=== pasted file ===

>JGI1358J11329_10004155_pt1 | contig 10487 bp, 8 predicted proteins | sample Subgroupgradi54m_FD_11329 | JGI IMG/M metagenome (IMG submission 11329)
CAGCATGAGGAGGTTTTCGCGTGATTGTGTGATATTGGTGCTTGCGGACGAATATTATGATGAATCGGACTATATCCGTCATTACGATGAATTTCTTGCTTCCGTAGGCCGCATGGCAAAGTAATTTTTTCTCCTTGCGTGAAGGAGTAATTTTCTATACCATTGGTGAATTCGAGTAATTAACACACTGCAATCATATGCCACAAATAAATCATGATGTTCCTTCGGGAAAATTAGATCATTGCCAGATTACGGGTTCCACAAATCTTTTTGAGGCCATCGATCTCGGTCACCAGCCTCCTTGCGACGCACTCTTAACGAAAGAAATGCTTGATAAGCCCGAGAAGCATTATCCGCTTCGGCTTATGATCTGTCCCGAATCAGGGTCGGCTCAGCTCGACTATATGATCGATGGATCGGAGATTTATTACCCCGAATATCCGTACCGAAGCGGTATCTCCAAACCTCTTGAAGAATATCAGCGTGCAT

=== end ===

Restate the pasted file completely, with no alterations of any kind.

>JGI1358J11329_10004155_pt1 | contig 10487 bp, 8 predicted proteins | sample Subgroupgradi54m_FD_11329 | JGI IMG/M metagenome (IMG submission 11329)
CAGCATGAGGAGGTTTTCGCGTGATTGTGTGATATTGGTGCTTGCGGACGAATATTATGATGAATCGGACTATATCCGTCATTACGATGAATTTCTTGCTTCCGTAGGCCGCATGGCAAAGTAATTTTTTCTCCTTGCGTGAAGGAGTAATTTTCTATACCATTGGTGAATTCGAGTAATTAACACACTGCAATCATATGCCACAAATAAATCATGATGTTCCTTCGGGAAAATTAGATCATTGCCAGATTACGGGTTCCACAAATCTTTTTGAGGCCATCGATCTCGGTCACCAGCCTCCTTGCGACGCACTCTTAACGAAAGAAATGCTTGATAAGCCCGAGAAGCATTATCCGCTTCGGCTTATGATCTGTCCCGAATCAGGGTCGGCTCAGCTCGACTATATGATCGATGGATCGGAGATTTATTACCCCGAATATCCGTACCGAAGCGGTATCTCCAAACCTCTTGAAGAATATCAGCGTGCAT